- The Democrat Conor Lamb is close to pulling off a remarkable victory in Pennsylvania’s 18th Congressional District.
- With 100% of Election Day votes counted and only absentee and provisional ballots left, the race is too close to call, with only 579 votes separating the candidates.
- Lamb, however, declared victory in the wee hours of Wednesday morning.
- President Donald Trump won the district by 20 points in 2016.
The US House candidate Conor Lamb is close to pulling off an improbable win, keeping Democrats’ momentum going Tuesday as he led the Republican Rick Saccone in the special election for Pennsylvania’s 18th Congressional District.
With 100% of precincts reporting, and only absentee and provisional ballots left to count, Lamb held a lead of more than 600 votes over Saccone.
Saccone would need a real boost in the remaining absentee ballots to leapfrog Lamb, but he is not conceding the race, which has yet to be officially called, as of Wednesday morning. The Democratic Congressional Campaign Committee has already declared victory for Lamb, with Rep. Ben Ray Lujan of New Mexico, the chair of the DCCC, saying the results “should terrify Republicans.”
Just before 12:45 a.m. ET on Wednesday, Lamb declared victory at his election event.
“It took a little longer than we thought, but we did it,” he said.
The National Republican Congressional Committee’s communications director, Matt Gorman, said in a statement that the “race is too close to call and we’re ready to ensure that every legal vote is counted.”
“Once they are, we’re confident Rick Saccone will be the newest Republican member of Congress,” Gorman said.
Polls heading into Tuesday showed a tight race in a district President Donald Trump won by 20 points in 2016, with some showing Lamb, a Marine veteran and former federal prosecutor, ahead significantly. The seat became open after the longtime Republican Rep. Tim Murphy resigned from office late last year following an abortion-related scandal.
Republicans went into the day blasting Saccone, a state legislator and Air Force veteran, whom they accused of running a subpar campaign in a race they increasingly expected to lose. Trump still enjoys decent approval ratings in the district, and he attempted to push Saccone over the top with a weekend visit.
“Conor Lamb is gonna win,” a national Republican close to the race conceded to Business Insider hours before the polls closed. “I think it’s been a race, since day one, about candidate disparity.”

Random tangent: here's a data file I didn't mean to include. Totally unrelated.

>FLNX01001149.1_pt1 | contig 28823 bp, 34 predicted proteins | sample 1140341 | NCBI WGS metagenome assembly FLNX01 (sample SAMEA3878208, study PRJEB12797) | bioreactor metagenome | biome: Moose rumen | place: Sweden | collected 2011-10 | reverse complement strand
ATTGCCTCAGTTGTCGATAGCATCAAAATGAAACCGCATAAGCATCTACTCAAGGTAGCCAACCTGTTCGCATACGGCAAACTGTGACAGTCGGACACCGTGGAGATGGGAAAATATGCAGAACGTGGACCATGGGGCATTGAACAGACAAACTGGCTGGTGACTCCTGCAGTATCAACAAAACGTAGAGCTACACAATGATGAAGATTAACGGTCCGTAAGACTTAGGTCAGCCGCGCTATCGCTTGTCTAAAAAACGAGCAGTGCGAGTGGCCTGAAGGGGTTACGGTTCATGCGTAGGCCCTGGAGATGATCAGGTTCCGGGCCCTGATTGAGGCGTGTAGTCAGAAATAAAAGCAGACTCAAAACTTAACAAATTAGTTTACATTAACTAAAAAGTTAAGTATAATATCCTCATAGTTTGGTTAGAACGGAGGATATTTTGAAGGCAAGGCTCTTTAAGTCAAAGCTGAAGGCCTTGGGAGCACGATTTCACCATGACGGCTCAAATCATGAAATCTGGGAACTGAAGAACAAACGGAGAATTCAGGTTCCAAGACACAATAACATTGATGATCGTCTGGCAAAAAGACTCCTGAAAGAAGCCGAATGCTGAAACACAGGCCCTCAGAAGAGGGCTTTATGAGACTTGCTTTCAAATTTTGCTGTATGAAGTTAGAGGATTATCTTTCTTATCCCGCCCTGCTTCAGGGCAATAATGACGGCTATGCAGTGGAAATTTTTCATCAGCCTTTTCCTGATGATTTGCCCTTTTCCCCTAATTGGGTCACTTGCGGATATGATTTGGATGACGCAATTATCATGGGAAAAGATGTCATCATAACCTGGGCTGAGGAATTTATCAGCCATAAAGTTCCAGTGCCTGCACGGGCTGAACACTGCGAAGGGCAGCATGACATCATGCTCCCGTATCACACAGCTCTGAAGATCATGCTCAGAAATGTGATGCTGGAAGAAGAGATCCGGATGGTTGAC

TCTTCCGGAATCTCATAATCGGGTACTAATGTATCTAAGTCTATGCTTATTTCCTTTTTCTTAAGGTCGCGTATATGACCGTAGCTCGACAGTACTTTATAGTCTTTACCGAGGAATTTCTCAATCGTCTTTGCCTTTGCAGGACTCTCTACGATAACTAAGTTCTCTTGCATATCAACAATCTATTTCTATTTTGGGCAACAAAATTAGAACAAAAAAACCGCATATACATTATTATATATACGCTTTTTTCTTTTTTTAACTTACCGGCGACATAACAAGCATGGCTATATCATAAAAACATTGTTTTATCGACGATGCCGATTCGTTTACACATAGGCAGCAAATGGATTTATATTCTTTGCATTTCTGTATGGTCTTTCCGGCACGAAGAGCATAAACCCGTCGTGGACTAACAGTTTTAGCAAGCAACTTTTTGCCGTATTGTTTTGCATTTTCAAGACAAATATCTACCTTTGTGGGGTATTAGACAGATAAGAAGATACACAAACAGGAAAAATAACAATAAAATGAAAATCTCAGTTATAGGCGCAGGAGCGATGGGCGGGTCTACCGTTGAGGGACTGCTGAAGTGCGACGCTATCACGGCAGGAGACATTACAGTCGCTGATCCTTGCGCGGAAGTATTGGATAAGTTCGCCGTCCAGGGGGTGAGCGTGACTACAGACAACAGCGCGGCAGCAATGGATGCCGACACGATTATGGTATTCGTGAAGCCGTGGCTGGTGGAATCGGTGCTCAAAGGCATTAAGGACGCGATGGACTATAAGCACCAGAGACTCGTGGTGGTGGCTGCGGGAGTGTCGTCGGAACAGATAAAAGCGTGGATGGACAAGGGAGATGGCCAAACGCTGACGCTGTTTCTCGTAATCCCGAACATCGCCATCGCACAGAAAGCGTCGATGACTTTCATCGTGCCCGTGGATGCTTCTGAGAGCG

Results showed a significant shift toward the Democratic candidate when compared with the 2016 election:
— Chrosmonaut (@Chrosmonaut) March 14, 2018
Another Republican strategist close to the race cited the “disparity between the candidates having an outsized impact.”
“Conor Lamb is exciting – he does break the mould a little bit,” the strategist said. “And he does sound like the kind of Democrat that your typical voter in that sort of district could support. Saccone, unfortunately just has never been able to excite people in the district. His shortcomings were noticed by a handful of strategists early on.”
Lamb has dominated the fundraising battle against Saccone, something Republicans highlighted as a significant problem for their candidate.
Outside groups had sought to make up the fundraising difference by injecting money and support into the race. The Congressional Leadership Fund, for example, provided 50 door knockers and spent more than $US3.5 million on the election effort. The race featured more than $US12 million in spending on both sides, with the airwaves flooded with an inordinate number of ads.
Lamb’s performance is of huge concern to Republicans heading into the 2018 midterms, which increasingly look as if they will be a challenging landscape for GOP House and Senate candidates. Traditionally, the first midterm elections under a new president go for the party out of the White House.
“It should serve as a wake-up call to everybody,” one Republican strategist said of the race.
Lamb ran as a centrist Democrat, embracing gun rights, expressing opposition to abortion personally but supporting abortion rights, and saying he supported a middle-class tax cut though he vehemently opposes the Republican tax plan. Saccone pitched himself as “Trump before Trump” and sought to tie himself closely to the president and his agenda, which remain decently popular in the district.
Numerous policies were on the ballot as well, by proxy. This was the first major election since Republicans passed their tax overhaul. At the same time, Trump reportedly pitched his steel and aluminium tariffs with an eye on the race, hoping they could help prop up Saccone. But polling showed the tariffs did little to swing votes.
By a weird quirk, both Lamb and Saccone could be members of Congress by next January; the two are likely to run in different districts if they choose to seek office again because Pennsylvania’s congressional map will be redrawn before this fall’s races.